Genealogy leads to Canada arrest in 1983 murders

AFP
November 29, 2022

OTTAWA: Genealogical testing has led to an arrest in the 1983 murders of two women in Toronto, one of whom was the daughter of a founder of gold mining giant Barrick Gold, police said on Monday.Erin...

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OTTAWA: Genealogical testing has led to an arrest in the 1983 murders of two women in Toronto, one of whom was the daughter of a founder of gold mining giant Barrick Gold, police said on Monday.

Erin Gilmour, 22, and Susan Tice, 45, were found stabbed to death four months apart in late 1983 in their respective bedrooms after having been sexually assaulted. Joseph George Sutherland was taken into custody at his home in Moosonee, Ontario last week and charged with two counts of first degree murder after police connected him to the crime scene via genealogical investigation using DNA.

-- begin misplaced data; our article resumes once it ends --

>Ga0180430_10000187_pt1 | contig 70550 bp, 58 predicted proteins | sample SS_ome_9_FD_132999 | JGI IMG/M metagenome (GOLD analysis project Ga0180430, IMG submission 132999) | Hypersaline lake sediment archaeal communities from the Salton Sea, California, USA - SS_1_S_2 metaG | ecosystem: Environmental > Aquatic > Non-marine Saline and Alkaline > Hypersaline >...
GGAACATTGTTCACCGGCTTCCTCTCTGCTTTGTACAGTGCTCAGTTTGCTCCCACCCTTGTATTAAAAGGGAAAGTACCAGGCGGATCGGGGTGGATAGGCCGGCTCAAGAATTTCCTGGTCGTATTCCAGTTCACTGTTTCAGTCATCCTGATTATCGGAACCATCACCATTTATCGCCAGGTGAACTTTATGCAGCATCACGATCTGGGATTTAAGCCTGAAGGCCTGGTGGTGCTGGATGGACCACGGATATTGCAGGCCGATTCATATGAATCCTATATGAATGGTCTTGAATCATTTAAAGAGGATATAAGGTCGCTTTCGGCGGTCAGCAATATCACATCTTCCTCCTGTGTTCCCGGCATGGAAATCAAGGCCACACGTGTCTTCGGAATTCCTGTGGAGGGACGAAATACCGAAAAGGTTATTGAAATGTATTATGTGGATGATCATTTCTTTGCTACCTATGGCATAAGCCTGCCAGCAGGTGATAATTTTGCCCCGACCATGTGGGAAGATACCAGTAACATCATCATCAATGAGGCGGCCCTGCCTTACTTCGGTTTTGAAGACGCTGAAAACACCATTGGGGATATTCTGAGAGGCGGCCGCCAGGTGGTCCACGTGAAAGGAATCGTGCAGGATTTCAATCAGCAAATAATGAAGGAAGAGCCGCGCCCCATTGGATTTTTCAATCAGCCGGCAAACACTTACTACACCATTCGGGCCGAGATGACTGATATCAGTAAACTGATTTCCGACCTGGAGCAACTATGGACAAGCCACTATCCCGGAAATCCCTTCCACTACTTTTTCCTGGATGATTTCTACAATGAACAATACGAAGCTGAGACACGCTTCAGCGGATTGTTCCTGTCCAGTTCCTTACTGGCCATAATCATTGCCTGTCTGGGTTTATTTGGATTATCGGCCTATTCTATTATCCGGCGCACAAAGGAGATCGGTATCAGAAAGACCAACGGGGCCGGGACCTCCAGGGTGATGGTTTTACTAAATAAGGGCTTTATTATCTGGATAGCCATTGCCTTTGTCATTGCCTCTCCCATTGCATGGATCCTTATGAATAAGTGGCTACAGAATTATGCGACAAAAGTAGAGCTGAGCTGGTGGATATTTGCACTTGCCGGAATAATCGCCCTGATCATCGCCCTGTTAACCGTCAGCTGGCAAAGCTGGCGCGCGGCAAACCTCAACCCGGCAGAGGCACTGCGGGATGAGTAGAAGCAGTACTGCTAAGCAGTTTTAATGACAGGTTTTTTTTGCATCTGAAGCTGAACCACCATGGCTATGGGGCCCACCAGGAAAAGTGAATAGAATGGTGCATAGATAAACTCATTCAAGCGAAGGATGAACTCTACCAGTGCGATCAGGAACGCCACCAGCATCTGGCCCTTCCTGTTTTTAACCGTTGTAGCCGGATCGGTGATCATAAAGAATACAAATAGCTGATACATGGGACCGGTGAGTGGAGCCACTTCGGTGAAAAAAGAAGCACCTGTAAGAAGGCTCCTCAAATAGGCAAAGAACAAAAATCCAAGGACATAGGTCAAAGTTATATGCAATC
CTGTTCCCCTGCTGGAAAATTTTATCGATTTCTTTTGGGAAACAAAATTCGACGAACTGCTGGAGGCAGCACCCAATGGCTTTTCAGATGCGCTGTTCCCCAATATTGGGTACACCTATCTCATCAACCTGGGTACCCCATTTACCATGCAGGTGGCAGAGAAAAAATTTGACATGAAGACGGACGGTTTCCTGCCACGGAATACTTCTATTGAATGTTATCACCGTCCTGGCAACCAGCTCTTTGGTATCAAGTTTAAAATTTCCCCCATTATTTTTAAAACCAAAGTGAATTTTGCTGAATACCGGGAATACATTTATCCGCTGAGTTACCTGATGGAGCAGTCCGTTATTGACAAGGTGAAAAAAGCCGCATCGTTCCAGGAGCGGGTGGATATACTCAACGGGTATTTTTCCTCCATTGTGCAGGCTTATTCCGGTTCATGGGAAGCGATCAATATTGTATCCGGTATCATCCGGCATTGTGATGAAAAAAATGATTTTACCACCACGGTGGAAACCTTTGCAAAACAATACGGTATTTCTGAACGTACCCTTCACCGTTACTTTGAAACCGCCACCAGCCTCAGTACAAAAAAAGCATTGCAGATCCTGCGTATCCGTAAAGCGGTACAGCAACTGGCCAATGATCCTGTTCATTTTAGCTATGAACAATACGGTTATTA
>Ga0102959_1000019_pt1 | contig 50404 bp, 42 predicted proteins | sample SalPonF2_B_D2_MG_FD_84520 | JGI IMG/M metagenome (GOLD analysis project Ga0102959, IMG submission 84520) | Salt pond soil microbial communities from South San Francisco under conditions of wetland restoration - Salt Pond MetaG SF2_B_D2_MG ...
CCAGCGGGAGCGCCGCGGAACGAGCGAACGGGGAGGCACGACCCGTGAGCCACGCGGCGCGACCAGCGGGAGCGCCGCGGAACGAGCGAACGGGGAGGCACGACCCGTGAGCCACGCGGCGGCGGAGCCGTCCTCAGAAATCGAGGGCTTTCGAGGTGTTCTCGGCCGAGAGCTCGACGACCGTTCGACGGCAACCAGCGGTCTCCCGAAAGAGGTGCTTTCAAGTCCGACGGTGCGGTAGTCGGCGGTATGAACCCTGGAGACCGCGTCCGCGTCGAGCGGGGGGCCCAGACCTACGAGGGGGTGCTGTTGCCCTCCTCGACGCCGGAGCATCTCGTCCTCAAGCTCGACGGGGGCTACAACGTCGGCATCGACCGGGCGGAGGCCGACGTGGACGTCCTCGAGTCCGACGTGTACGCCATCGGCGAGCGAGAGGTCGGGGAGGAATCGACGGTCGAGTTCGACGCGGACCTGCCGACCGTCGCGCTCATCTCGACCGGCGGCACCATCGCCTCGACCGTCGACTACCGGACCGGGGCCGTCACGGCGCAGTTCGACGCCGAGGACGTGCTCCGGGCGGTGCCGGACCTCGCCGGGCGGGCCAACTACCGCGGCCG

Gilmour was an aspiring fashion designer and the daughter of David Gilmour, who co-founded Barrick, which was the world´s biggest gold mining company before it was overtaken in 2019 by rival Newmont.

Tice was a family therapist and a mother of four. The two women lived just a few kilometers apart in downtown Toronto but did not know each other, according to police. “The only way that this (case) was solved was advances in science,” Toronto police detective Steve Smith told a news conference. He said police in 2000 had linked the two murders through the suspect´s DNA left at the scene.



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